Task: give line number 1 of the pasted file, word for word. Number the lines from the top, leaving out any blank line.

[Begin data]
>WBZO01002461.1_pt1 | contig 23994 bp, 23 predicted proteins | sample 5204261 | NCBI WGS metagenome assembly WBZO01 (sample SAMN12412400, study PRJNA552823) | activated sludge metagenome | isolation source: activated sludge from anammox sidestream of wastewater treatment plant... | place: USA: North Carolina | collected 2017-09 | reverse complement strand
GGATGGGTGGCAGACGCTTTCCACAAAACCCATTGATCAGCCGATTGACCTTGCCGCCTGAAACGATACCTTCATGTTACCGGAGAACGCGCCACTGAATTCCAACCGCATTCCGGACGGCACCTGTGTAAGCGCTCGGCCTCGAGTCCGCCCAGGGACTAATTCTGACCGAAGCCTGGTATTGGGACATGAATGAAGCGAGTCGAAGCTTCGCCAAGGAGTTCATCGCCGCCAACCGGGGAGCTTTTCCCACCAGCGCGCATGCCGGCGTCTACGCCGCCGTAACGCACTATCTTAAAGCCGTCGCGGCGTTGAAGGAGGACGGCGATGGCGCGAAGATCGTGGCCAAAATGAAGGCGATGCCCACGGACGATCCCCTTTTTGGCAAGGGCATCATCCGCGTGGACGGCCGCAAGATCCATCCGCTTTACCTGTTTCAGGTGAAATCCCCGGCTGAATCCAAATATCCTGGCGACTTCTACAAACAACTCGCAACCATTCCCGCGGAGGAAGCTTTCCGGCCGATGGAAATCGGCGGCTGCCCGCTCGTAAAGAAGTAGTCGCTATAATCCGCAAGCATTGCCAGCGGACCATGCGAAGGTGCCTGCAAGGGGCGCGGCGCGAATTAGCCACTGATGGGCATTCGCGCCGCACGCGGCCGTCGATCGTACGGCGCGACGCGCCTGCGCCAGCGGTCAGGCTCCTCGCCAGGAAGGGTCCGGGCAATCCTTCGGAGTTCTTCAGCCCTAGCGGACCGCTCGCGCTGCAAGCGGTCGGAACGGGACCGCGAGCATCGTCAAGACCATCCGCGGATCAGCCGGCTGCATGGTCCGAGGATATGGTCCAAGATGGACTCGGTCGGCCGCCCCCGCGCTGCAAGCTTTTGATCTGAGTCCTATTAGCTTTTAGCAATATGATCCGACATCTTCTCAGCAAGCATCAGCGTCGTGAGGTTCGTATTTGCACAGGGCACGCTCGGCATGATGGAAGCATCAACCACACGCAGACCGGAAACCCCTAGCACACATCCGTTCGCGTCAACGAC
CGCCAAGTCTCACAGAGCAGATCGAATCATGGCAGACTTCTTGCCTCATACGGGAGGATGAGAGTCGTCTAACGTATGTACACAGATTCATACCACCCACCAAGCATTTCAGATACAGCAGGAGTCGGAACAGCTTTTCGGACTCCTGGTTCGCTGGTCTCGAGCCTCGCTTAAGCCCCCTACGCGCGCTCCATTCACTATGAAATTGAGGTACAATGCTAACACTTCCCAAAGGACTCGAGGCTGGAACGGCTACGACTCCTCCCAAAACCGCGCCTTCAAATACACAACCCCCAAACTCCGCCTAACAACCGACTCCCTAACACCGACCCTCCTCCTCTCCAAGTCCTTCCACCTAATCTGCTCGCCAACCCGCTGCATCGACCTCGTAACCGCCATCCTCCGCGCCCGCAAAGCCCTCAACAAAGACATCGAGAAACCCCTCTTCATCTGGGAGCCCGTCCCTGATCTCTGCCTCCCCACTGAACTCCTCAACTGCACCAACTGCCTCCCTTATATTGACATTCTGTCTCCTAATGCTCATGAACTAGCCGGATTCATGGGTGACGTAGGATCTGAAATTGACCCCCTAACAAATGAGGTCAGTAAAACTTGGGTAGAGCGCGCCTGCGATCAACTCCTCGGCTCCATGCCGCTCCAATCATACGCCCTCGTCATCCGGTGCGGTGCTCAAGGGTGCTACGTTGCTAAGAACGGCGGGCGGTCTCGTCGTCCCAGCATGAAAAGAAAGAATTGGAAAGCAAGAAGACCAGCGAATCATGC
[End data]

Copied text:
>WBZO01002461.1_pt1 | contig 23994 bp, 23 predicted proteins | sample 5204261 | NCBI WGS metagenome assembly WBZO01 (sample SAMN12412400, study PRJNA552823) | activated sludge metagenome | isolation source: activated sludge from anammox sidestream of wastewater treatment plant... | place: USA: North Carolina | collected 2017-09 | reverse complement strand